Computer Science Focus on Research - University of Houston
Skip to main content

Computer Science Focus on Research

When: Monday, September 16, 2019
Where: PGH 563
Time: 11:00 AM

Fault-Tolerant Regularity-Based Real-Time Virtual Resourcess

Pavan Kumar Paluri, PhD Student

Many safety-critical applications employ embedded real-time systems where both timing and fault tolerance requirements must be continually satisfied. The Regularity-based Resource Partition Model (RRP), which is known for its code level independence between resource level and task level, is used to schedule resource partitions in virtualized real-time systems. This paper presents a fault tolerance model for Regularity-based Real-Time Virtual Resources to recover from transient hardware faults without modifying user applications. The proposed framework consists of a checkpointing mechanism called Fault-Tolerant RRP with a checkpointing partition followed by a redundancy partition prepared for re-execution to satisfy task deadlines despite the occurrence of faults. The frequency of checkpoints and the number of time slices in the redundancy partition are parameterized by the fault rate of the hardware resource and the sum of the availability factors of the original partition sets. Extensive theoretical analysis and simulation-based experiments show the effectiveness of the proposed framework while incurring minimal overhead.

Pavan Kumar Paluri received his Bachelor's degree in Computer Science and Engineering from Vellore Institute of Technology, India in 2016.

He is currently a 3rd Year Ph.D. student in Computer Science working under Dr. Albert M.K.Cheng in the Real-Time Systems Lab. His research interests include Real-Time Operating Systems, Virtualization, Safety-Critical systems and Fault-tolerant Computing.


Scalable Distributed Kernel Support Vector Machine Training

Ruchi Shah, PhD Student

Kernel Support vector machine (SVM) is a popular machine learning model that is well suited for many classification problems. A survey conducted by Kaggle in 2017 shows that 26% of the data science practitioners use SVMs to solve their problems. It is well known that kernel trick is very useful to augment linear SVM into a non-linear classifier at the expense that the resulting optimization problem becomes much larger and non-separable. A significant challenge of large-scale Kernel SVM is the size of the Gram matrix (n × n), which cannot be stored or processed efficiently when training data-set is large (e.g. n in the millions). We focused on optimizing three components of the SVM training system, random projection based low- rank matrix approximation, a primal-dual interior point optimization method to solve the approximated kernel SVM problem and parallelization of the low rank approximated components to build a training system that is fast, scalable, and accurate on large scale data-sets and computing nodes.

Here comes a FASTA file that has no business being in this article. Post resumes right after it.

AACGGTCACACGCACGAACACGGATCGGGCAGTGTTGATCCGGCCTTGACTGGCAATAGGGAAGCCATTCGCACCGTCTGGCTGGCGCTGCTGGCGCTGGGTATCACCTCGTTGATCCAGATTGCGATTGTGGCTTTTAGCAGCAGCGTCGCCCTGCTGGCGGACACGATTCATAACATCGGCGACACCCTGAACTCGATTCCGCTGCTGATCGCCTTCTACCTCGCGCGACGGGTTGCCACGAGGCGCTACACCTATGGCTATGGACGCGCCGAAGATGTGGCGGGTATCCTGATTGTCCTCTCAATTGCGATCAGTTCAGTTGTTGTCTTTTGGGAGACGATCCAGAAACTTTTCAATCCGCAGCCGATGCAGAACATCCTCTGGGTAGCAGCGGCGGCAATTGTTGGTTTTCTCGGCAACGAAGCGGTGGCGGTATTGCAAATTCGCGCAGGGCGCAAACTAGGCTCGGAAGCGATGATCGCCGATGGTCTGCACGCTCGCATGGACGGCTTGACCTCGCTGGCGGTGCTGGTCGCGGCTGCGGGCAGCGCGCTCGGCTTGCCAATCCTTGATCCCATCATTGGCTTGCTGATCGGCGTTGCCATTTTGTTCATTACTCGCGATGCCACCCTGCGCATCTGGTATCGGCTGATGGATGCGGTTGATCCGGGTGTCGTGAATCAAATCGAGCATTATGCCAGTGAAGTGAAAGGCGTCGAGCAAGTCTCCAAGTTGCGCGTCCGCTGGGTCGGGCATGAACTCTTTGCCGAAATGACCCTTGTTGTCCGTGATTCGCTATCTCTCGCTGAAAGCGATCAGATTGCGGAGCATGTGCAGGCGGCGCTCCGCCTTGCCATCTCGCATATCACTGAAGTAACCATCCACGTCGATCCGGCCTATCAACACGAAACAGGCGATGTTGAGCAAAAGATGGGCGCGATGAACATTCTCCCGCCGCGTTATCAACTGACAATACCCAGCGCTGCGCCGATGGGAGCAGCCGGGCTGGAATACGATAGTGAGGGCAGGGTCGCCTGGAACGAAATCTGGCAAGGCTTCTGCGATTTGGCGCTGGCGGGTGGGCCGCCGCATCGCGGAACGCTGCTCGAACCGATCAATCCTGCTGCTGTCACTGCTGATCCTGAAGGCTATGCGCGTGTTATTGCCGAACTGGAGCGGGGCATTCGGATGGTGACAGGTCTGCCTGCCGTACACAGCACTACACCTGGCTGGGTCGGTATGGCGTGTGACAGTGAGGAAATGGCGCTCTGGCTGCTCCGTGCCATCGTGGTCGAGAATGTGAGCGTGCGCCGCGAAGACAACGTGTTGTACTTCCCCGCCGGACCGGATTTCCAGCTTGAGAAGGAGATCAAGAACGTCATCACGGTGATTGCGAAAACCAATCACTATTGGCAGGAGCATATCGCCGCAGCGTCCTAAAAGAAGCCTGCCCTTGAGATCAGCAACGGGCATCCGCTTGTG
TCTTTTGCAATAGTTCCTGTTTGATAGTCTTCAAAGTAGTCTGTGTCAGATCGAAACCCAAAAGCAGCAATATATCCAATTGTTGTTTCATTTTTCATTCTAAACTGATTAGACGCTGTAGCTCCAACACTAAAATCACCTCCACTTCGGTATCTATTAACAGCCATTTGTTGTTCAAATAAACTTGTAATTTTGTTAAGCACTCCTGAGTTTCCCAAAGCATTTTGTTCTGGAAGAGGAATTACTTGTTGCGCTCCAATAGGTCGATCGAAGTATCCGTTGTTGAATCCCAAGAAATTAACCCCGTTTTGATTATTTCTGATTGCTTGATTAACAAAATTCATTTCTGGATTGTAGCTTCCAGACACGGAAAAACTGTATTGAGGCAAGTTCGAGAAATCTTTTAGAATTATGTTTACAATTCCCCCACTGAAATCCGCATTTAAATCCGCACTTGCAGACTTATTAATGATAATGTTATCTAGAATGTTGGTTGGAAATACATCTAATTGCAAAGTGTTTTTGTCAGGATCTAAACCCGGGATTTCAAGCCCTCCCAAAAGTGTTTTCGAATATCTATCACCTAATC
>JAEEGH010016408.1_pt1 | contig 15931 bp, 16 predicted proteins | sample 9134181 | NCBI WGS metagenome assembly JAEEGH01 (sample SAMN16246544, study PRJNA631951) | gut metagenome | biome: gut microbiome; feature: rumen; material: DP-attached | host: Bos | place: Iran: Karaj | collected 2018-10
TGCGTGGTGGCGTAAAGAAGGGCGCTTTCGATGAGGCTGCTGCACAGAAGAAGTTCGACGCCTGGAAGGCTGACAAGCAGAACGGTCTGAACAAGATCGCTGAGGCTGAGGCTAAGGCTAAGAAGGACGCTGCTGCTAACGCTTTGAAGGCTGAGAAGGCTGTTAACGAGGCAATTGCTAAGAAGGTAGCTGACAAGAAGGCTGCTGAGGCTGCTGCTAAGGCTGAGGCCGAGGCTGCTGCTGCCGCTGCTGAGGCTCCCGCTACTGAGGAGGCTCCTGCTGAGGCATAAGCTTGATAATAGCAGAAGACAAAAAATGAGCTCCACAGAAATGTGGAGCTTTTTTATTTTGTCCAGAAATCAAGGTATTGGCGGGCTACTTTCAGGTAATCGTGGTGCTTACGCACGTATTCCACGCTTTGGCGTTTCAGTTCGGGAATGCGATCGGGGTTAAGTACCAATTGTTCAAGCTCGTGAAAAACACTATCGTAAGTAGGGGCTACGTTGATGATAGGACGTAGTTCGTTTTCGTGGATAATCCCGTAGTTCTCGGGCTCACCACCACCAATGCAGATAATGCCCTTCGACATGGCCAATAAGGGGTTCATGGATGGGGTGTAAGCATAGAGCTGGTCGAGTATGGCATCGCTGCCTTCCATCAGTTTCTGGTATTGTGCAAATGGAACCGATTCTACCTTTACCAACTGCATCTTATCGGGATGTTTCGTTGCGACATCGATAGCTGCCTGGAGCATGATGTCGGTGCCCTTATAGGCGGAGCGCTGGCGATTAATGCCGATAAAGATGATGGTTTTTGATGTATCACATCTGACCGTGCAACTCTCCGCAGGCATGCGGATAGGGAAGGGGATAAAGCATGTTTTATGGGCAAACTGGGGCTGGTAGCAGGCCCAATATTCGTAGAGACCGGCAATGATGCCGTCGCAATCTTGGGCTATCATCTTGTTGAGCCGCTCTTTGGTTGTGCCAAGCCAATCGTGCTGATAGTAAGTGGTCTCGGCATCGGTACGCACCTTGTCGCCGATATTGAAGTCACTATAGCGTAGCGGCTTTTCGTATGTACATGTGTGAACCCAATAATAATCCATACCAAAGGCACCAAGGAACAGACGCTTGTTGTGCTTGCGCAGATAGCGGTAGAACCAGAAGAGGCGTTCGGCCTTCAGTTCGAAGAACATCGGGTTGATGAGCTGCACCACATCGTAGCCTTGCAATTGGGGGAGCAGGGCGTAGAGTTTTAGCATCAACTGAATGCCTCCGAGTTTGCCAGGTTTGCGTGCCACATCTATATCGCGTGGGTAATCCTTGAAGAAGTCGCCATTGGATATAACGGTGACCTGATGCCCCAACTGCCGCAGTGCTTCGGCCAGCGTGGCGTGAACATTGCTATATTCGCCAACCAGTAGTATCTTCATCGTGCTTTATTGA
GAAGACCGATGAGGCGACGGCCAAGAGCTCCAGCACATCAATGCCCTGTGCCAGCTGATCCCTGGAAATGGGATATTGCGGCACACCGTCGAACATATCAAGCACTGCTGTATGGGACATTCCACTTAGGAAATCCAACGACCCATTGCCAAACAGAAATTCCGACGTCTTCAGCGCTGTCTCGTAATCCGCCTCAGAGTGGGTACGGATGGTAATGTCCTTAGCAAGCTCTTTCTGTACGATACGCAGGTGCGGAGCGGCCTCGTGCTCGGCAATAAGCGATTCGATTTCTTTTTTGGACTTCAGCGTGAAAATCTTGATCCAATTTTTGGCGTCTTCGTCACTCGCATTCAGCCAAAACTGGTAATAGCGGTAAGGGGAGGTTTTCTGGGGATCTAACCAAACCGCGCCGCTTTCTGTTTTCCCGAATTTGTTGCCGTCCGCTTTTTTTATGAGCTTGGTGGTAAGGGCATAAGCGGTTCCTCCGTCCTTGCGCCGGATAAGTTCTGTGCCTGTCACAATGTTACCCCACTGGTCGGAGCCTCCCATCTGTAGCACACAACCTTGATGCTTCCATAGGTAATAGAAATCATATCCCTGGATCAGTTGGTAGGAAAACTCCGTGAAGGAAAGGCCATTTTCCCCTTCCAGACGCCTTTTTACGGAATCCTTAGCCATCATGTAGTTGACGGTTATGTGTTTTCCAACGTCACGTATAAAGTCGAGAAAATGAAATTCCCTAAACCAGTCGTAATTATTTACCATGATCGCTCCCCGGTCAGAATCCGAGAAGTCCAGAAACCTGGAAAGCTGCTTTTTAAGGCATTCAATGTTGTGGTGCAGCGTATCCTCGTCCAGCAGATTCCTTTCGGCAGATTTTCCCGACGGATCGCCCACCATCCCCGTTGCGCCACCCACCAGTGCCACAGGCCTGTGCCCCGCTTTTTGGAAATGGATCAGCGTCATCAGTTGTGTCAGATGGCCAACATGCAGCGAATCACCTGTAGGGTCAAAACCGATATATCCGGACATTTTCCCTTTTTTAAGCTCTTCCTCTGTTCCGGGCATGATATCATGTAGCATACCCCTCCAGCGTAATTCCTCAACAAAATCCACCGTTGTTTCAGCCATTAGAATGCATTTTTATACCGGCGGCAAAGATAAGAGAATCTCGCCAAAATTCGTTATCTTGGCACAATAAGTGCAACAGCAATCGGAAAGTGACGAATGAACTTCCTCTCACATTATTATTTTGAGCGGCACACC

Ruchi Shah received her Bachelor’s degree in Information Technology from University of Mumbai, India in 2009 and her Master’s degree in Computer Application from V.J.T.I (Veermata Jijabai Technological Institute), India in 2012. She is currently a Ph.D. student in Computer Science working under Dr. Panruo Wu in the HPC Lab. Her research interests include high performance computing, distributed computing, machine learning, natural language processing, deep learning, big data analytics.